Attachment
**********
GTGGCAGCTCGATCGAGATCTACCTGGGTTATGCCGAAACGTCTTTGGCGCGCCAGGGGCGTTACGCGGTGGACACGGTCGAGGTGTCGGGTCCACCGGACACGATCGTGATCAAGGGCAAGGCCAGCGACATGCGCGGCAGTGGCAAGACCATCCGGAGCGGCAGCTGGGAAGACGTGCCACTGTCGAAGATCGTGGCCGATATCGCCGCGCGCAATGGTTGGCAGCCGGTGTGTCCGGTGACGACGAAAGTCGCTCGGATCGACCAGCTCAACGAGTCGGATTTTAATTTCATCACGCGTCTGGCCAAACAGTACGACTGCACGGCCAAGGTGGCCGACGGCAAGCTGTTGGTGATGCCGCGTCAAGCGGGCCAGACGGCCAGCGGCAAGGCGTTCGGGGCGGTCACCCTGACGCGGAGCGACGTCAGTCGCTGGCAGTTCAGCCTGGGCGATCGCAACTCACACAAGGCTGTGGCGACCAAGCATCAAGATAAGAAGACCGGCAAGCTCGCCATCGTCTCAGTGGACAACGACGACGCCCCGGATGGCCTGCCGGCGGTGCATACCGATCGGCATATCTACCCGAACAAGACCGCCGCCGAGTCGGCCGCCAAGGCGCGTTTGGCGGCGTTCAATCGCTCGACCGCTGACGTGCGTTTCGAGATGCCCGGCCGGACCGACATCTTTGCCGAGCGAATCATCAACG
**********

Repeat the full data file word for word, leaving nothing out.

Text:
GTGGCAGCTCGATCGAGATCTACCTGGGTTATGCCGAAACGTCTTTGGCGCGCCAGGGGCGTTACGCGGTGGACACGGTCGAGGTGTCGGGTCCACCGGACACGATCGTGATCAAGGGCAAGGCCAGCGACATGCGCGGCAGTGGCAAGACCATCCGGAGCGGCAGCTGGGAAGACGTGCCACTGTCGAAGATCGTGGCCGATATCGCCGCGCGCAATGGTTGGCAGCCGGTGTGTCCGGTGACGACGAAAGTCGCTCGGATCGACCAGCTCAACGAGTCGGATTTTAATTTCATCACGCGTCTGGCCAAACAGTACGACTGCACGGCCAAGGTGGCCGACGGCAAGCTGTTGGTGATGCCGCGTCAAGCGGGCCAGACGGCCAGCGGCAAGGCGTTCGGGGCGGTCACCCTGACGCGGAGCGACGTCAGTCGCTGGCAGTTCAGCCTGGGCGATCGCAACTCACACAAGGCTGTGGCGACCAAGCATCAAGATAAGAAGACCGGCAAGCTCGCCATCGTCTCAGTGGACAACGACGACGCCCCGGATGGCCTGCCGGCGGTGCATACCGATCGGCATATCTACCCGAACAAGACCGCCGCCGAGTCGGCCGCCAAGGCGCGTTTGGCGGCGTTCAATCGCTCGACCGCTGACGTGCGTTTCGAGATGCCCGGCCGGACCGACATCTTTGCCGAGCGAATCATCAACG